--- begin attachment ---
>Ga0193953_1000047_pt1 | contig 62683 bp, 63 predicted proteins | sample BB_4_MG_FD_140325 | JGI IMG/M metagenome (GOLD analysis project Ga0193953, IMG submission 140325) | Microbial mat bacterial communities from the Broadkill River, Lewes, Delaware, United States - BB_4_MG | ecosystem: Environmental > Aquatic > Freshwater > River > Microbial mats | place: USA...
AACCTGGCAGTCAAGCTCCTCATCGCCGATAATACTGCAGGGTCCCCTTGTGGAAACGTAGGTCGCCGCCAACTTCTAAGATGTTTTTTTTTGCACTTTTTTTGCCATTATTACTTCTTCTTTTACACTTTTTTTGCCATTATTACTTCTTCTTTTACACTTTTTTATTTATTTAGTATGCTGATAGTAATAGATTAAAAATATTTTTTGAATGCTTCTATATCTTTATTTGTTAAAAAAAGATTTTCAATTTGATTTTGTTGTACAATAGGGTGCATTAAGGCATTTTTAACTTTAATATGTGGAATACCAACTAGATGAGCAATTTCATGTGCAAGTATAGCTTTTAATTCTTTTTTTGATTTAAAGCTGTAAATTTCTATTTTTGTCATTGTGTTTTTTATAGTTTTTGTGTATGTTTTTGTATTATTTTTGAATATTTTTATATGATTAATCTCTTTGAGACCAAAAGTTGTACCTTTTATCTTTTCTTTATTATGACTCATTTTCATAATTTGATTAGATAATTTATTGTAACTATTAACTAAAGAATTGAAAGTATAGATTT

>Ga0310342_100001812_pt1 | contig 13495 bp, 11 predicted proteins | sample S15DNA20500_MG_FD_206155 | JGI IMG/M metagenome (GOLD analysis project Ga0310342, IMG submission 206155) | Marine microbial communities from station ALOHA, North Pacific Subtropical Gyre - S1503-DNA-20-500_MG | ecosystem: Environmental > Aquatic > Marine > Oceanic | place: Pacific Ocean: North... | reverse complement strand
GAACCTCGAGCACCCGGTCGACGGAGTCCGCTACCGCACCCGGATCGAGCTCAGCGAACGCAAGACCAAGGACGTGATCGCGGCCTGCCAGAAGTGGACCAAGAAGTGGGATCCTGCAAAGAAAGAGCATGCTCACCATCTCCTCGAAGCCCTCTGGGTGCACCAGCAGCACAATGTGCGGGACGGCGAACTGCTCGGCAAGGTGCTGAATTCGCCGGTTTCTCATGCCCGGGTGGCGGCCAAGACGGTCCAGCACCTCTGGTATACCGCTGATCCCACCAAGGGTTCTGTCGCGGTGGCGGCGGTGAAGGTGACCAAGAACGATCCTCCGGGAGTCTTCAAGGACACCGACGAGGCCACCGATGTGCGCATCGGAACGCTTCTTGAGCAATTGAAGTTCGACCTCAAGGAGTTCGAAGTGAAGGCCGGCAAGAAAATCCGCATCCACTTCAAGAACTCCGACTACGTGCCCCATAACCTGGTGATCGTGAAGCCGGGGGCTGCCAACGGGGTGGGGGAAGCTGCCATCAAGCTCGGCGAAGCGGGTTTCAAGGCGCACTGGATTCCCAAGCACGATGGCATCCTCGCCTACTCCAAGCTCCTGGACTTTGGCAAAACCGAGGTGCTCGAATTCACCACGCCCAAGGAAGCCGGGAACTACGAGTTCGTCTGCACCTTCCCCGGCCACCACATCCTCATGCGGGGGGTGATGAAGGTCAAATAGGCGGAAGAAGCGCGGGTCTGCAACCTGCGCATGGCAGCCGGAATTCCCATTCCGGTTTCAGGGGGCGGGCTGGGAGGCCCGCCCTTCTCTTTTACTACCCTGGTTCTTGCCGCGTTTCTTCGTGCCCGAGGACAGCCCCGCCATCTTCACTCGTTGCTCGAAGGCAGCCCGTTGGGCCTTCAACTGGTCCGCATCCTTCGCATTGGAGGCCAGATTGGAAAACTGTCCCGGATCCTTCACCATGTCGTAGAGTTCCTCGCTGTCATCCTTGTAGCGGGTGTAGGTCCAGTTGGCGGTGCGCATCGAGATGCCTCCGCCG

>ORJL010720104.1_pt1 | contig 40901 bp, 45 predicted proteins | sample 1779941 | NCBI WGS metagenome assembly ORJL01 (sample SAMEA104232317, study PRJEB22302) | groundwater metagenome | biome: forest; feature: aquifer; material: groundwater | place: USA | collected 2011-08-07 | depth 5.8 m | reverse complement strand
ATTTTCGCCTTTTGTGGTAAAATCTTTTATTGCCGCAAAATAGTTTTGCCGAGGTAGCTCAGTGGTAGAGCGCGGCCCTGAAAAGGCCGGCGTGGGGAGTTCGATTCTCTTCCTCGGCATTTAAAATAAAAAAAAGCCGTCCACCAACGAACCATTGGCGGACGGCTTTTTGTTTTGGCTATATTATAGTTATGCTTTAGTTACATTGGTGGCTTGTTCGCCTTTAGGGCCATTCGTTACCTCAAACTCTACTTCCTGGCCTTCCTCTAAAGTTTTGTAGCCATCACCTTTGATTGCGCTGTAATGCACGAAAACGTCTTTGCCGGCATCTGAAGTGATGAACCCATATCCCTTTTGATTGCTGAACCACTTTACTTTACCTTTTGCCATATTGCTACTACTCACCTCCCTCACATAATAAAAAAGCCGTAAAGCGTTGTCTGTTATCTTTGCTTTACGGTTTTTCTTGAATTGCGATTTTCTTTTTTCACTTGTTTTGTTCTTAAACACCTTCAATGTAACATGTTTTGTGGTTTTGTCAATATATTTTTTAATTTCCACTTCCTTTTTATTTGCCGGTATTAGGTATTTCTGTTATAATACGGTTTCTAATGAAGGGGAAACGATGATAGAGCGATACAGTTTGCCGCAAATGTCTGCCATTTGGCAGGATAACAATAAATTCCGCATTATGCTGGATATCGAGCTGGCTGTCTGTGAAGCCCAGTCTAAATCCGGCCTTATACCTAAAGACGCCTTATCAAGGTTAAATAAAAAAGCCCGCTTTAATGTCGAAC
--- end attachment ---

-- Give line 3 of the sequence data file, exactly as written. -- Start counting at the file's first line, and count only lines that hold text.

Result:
>Ga0310342_100001812_pt1 | contig 13495 bp, 11 predicted proteins | sample S15DNA20500_MG_FD_206155 | JGI IMG/M metagenome (GOLD analysis project Ga0310342, IMG submission 206155) | Marine microbial communities from station ALOHA, North Pacific Subtropical Gyre - S1503-DNA-20-500_MG | ecosystem: Environmental > Aquatic > Marine > Oceanic | place: Pacific Ocean: North... | reverse complement strand